As I wrote in answer to a Question last Tuesday, a telegram from the American Embassy in Berlin states that between 13th and 19th October, 1,838 parcels of food, clothes and books have been received by prisoners of war in Oflag VII Camp, and the flow of parcels is continuing. With regard to the latter part of the Question, the answer is in the affirmative; but the deductions now being made on account of pay issued by the German Government and of the messing provided by that Government will be reviewed as soon as official agreement is reached with the German Government, through diplomatic channels, on the rate of exchange to be applied to issues of pay to prisoners of both countries.
§ Sir W. Davison
Is my right hon. Friend aware that a great many of the parcels to which he has referred were parcels of books and were not wholly confined to food; and also that I receive letters from all over the country saying that many of our men are actually too 1807 weak to play games or to take active exercise because of the lack of ordinary food, and that they ask even for oatmeal to be sent to them to mix with their watery soup; and cannot anything more be done, because I am told that the Polish and French parcels are arriving much better than our own?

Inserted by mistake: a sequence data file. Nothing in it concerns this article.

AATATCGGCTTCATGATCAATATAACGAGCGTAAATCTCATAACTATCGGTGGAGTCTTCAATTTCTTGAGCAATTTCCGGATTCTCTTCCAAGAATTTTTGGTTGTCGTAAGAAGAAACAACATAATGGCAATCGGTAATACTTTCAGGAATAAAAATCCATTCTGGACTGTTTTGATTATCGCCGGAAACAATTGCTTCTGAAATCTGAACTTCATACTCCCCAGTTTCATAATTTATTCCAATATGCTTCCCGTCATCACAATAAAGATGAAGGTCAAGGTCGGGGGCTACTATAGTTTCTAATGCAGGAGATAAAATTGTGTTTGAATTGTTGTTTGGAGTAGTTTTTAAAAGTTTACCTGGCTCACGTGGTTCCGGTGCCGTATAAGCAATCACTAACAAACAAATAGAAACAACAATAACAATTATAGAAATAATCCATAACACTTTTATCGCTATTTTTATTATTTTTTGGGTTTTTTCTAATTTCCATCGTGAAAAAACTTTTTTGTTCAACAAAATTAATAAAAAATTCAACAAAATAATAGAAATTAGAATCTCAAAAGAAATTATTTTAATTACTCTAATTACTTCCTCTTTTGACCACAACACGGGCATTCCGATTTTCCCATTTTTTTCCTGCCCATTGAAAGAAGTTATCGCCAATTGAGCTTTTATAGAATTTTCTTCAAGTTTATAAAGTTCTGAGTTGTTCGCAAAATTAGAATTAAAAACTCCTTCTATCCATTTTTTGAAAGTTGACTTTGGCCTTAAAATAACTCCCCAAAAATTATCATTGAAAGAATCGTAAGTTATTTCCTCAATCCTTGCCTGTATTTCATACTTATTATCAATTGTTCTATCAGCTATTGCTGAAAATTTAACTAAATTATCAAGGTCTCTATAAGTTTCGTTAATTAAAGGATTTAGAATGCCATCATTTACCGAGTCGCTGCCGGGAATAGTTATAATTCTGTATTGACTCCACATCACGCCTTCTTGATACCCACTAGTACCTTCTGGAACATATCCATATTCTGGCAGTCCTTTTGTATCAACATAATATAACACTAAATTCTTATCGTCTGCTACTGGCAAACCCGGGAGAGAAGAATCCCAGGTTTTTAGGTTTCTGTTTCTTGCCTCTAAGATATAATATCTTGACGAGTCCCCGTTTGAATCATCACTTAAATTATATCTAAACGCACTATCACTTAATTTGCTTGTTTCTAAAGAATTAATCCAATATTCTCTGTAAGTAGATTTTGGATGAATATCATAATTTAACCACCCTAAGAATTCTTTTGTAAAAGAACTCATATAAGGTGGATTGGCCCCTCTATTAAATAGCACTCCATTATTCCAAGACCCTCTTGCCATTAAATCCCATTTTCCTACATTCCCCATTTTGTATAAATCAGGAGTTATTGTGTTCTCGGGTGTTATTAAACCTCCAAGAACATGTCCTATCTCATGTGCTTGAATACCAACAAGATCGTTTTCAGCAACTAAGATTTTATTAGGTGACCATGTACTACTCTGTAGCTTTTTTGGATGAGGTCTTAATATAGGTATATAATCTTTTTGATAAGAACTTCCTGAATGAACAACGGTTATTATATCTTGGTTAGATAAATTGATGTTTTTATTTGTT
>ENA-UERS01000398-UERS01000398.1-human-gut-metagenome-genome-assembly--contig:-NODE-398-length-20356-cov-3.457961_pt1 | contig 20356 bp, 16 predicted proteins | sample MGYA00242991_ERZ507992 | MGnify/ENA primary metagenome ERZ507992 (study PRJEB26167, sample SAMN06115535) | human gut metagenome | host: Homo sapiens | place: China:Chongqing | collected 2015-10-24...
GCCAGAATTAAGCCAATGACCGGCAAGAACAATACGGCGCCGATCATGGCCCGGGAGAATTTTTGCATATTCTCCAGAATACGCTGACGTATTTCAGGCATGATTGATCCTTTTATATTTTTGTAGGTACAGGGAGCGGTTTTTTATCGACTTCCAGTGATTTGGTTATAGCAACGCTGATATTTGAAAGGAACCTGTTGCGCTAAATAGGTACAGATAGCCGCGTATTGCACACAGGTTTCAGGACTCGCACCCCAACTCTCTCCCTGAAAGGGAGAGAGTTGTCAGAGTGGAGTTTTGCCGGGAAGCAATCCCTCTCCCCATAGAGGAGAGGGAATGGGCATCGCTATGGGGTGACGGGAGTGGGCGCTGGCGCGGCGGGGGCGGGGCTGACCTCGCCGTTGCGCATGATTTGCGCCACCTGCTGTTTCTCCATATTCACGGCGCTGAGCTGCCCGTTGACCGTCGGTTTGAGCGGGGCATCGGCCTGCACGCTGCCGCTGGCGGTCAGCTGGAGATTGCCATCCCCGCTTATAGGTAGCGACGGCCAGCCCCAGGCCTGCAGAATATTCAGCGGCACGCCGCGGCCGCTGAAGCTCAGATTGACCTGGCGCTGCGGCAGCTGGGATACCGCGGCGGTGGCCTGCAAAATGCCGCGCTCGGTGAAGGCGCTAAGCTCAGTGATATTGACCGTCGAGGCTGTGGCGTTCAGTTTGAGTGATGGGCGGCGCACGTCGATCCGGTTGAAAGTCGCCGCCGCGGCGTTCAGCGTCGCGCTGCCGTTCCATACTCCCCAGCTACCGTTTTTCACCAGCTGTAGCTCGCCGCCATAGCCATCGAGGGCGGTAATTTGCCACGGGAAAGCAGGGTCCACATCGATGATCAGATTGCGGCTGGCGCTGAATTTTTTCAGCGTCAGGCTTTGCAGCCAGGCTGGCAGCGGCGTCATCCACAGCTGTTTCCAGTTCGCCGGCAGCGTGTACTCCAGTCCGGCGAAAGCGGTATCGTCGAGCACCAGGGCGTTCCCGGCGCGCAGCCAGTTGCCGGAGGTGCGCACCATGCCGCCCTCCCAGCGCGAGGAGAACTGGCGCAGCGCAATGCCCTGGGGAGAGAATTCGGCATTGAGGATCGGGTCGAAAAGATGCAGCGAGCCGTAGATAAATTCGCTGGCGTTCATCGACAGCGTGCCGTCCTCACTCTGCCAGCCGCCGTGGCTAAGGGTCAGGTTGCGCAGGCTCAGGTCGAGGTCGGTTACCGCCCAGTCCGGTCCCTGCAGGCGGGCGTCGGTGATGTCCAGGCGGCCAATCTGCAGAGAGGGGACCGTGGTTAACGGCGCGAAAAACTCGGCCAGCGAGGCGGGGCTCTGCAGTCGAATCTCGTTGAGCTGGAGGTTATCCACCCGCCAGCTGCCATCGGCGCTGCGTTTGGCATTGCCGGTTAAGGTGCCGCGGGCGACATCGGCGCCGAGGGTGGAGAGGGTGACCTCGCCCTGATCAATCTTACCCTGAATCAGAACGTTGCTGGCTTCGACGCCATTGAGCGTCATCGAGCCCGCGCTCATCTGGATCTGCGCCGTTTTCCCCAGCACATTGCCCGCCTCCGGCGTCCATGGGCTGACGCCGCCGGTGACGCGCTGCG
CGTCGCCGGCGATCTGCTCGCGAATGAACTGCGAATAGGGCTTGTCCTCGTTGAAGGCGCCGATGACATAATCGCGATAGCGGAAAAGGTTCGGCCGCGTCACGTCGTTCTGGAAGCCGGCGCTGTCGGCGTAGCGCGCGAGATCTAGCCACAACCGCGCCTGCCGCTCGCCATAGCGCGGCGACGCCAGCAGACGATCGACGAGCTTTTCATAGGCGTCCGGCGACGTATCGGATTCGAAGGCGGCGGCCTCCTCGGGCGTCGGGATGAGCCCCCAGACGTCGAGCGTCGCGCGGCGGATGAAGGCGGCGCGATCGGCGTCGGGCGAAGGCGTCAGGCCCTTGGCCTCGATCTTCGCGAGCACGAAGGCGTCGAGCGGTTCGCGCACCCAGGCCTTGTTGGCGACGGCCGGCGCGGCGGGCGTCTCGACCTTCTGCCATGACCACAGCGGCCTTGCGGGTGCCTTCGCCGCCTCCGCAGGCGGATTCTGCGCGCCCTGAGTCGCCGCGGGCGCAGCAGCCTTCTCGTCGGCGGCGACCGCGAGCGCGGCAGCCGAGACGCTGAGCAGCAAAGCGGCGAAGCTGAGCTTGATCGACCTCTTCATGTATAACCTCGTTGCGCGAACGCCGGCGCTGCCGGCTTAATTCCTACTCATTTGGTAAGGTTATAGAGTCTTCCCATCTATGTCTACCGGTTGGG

§ Mr. Thorne
Has the right hon. Gentleman any information as to the amount and quality of the food that they are receiving in Germany?
§ Major General Sir Alfred Knox
Is my right hon. Friend aware that in the camp at Oflag VII there are 1,600 prisoners and that this number of parcels may not have meant a parcel of food for each man?
§ Sir W. Davison
Can my right hon. Friend say whether cigarettes as well as books can be sent direct by next of kin, because there is a great deal of misapprehension in the country whether cigarettes can be sent as well as books, or whether they have to go through the Red Cross?
16. Miss Ward
asked the Secretary of State for War whether he will inquire into the co-operation between the records 1808 departments and the prisoners-of-war organisations, in order that there may be the greatest possible efficiency in the despatch of parcels to prisoners of war?
§ Mr. Eden